This is the 4th Duke of Portland (1768 -1854). He held the title Marquess of Titchfield from birth until 1795. He married the Scottish heiress, Henrietta Scott who had come into the ownership of the Kilmarnock estate which had been the ancestral home of the Boyd family, Lords of Kilmarnock since the middle ages. When the estate became part of the Portland properties, the 4th Duke incorporated the name Scott into his own becoming - William Cavendish-Scott-Bentink.
The Duke developed the harbour at Troon and the railway from Kilmarnock to transport the coal from deposits on the estate.
He had an active political career serving in the governments of George Canning and Lord Goderich.
This is a typical example of James Faed's mezzotint engravings for which he was renowned in his lifetime. However, like his brothers John and Thomas, he was also a skilled landscape artist, portrait painter and miniaturist.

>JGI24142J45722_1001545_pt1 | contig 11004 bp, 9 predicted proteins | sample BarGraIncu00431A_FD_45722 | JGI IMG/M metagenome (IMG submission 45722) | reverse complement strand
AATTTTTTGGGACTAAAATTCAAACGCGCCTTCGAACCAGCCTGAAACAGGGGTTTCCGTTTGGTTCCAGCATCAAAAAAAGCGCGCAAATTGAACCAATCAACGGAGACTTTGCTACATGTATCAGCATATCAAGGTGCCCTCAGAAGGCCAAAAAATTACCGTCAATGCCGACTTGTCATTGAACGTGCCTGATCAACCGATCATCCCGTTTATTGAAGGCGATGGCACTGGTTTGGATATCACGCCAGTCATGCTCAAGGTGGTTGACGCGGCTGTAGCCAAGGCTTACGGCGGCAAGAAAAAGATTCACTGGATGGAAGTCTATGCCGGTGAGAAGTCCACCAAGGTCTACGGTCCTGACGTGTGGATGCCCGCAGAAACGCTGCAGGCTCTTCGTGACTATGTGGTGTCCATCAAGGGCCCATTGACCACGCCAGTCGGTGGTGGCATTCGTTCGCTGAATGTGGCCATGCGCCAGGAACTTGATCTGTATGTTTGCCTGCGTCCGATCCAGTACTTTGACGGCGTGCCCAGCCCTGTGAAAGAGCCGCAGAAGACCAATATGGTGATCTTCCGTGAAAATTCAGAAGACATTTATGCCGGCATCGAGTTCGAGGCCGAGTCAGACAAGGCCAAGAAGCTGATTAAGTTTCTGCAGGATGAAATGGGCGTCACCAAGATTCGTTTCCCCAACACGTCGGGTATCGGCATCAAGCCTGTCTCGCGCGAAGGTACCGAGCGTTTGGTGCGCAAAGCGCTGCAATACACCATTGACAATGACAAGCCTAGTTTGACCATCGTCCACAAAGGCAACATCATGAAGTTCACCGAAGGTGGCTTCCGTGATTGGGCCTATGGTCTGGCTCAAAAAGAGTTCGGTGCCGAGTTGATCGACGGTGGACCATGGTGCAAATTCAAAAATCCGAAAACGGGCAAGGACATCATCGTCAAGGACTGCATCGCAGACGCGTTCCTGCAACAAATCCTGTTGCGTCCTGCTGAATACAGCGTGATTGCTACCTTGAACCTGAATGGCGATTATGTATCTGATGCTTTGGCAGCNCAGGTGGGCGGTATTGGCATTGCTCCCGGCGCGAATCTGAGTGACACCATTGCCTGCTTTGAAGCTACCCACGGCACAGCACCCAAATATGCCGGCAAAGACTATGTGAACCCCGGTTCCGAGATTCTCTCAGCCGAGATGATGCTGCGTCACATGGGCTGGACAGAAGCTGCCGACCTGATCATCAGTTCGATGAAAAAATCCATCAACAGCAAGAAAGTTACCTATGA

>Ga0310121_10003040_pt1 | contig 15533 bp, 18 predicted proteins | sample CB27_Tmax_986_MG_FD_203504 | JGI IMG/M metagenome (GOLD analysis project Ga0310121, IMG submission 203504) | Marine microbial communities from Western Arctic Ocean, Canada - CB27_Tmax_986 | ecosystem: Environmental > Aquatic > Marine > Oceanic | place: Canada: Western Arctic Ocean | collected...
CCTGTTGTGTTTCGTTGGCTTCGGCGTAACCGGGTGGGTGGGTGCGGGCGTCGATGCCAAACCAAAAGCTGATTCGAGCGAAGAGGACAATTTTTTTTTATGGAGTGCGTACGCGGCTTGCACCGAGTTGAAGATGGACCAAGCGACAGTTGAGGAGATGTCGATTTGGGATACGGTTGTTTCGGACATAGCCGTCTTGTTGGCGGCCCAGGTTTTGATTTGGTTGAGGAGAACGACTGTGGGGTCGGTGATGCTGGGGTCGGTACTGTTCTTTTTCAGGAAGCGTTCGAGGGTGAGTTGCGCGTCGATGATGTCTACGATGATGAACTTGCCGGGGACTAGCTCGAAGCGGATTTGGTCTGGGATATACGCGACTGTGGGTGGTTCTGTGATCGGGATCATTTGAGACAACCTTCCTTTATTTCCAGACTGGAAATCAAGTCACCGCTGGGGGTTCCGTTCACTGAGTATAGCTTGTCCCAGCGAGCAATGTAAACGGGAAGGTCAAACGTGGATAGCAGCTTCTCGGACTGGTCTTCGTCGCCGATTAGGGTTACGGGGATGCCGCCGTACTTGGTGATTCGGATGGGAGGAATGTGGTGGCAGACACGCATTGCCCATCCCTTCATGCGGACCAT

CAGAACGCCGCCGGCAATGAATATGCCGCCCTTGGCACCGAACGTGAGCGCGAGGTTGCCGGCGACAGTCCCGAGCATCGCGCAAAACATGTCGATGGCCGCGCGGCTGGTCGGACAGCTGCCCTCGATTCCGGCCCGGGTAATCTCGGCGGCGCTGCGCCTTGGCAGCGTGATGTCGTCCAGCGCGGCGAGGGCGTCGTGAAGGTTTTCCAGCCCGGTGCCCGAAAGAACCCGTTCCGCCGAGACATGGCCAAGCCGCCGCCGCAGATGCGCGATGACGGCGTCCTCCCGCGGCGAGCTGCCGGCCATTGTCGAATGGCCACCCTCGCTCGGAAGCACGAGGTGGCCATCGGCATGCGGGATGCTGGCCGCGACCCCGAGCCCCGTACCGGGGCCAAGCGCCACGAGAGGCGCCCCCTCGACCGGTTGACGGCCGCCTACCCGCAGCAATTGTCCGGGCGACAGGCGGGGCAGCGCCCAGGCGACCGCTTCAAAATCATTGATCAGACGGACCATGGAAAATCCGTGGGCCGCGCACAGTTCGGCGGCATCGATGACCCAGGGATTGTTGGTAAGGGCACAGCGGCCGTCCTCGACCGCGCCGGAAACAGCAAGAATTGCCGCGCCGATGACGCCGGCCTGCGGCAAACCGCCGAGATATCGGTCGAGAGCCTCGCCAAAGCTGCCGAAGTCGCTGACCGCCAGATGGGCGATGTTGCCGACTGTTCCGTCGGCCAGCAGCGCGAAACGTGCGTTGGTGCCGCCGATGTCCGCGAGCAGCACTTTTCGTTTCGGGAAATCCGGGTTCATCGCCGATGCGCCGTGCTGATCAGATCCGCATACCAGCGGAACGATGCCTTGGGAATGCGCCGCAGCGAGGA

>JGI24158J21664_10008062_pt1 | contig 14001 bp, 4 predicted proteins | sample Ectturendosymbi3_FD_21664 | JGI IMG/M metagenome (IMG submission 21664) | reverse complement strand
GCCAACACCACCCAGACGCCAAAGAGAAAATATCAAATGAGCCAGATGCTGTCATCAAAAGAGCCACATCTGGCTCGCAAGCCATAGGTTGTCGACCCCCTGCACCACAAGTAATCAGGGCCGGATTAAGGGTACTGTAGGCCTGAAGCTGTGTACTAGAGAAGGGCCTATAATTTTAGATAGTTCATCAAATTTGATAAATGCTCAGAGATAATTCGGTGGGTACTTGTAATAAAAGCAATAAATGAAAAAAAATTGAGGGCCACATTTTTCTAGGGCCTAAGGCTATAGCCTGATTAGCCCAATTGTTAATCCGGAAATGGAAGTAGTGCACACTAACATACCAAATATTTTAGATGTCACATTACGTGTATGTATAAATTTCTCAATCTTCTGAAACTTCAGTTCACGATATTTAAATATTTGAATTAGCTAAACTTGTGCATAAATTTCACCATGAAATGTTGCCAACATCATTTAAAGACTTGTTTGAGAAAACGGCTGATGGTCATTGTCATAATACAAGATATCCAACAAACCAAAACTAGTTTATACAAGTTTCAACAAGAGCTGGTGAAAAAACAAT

According to his own records, James engraved 133 plates in the 50 year period between 1849 and 1898. The majortity of his engravings were of portraits of prominent figures like the Duke of Portland, whose original oil portrait was painted by Sir John Grant, one of the leading portrait painters of the Victorian period. James records that he was paid £210 for the plate, from which up to 2000 prints might have been made. Such reproductions found a ready market in Victorian society in the era before photographic portraiture became established.